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Nicknamed the "tin goose," the Ford trimotor was cheered by airmail and passenger carriers alike. Automobile manufacturer Henry Ford had obtained an early airmail contract. In 1925 he won the contract to carry mail from Chicago to Detroit and Cleveland aboard airplanes his company already was using to transport spare parts for his automobile assembly plants.

Did you know?Ford produced the trimotor aircraft in 1927. One of the early all-metal airplanes, the Ford trimotor was much more successful as a mail carrier than the metal Juners-Larsen JL-6 aircraft had been in 1920. The trimotor was made of a new material, duralumin, which was almost as light as aluminum but twice as strong.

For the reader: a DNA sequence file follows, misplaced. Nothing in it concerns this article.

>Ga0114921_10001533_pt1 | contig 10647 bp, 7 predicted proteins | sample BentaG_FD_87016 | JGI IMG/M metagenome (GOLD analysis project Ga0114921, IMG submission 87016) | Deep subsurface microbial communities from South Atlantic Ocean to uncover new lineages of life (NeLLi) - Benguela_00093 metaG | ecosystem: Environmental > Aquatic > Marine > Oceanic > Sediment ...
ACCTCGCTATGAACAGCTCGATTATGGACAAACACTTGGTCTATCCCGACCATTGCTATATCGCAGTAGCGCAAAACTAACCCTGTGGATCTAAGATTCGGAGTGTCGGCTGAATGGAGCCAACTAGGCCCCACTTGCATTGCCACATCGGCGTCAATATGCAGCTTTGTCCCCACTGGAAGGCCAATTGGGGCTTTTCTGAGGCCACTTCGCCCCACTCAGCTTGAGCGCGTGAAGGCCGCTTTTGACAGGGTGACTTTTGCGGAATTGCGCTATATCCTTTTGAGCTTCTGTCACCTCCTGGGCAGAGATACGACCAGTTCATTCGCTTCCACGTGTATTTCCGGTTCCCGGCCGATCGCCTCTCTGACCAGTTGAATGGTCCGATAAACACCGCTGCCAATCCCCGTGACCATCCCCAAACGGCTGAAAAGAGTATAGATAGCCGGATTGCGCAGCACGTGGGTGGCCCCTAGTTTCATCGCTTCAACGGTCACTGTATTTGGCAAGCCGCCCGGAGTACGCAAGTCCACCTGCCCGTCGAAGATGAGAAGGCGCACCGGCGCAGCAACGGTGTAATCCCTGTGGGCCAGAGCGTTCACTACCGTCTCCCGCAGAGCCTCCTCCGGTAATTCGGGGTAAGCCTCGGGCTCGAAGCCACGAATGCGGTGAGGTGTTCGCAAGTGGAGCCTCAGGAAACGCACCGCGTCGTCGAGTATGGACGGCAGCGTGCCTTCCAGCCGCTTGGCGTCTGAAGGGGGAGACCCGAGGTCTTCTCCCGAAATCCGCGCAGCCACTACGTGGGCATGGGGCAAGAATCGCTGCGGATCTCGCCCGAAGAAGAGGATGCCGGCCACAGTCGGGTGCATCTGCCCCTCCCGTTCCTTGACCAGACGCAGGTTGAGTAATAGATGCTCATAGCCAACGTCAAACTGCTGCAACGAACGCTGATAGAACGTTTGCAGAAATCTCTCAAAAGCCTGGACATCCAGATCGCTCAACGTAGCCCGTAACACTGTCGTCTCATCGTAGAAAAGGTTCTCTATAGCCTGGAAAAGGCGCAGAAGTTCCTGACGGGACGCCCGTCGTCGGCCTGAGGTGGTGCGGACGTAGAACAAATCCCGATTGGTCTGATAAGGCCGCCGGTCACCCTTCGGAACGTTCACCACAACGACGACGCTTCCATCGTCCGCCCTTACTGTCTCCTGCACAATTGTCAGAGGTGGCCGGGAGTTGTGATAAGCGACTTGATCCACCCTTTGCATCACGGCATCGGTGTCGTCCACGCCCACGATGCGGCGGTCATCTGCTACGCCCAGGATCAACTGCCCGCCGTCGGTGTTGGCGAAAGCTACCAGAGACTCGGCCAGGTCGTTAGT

Ford's trimotor was the first airplane designed primarily to carry passengers rather than mail. The aircraft had 12 passenger seats and the cabin was heigh enough for individuals to walk down without stooping. There was even room for a "stewardess," or flight attendant, the first of whom were nurses, hired by United Airlines in 1930 to serve meals and assist airsick passengers.

Click here to read the short summary of the Ford Tri-Motor.

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Trimotor on tarmac Trimotor - closing mail cargo hold
  Trimotor - mail being loaded
Click on the photos to view a larger image.

(top left) Trimotor on tarmac

(top right) Trimotor - closing mail cargo hold

(bottom right) Trimotor - mail being loaded
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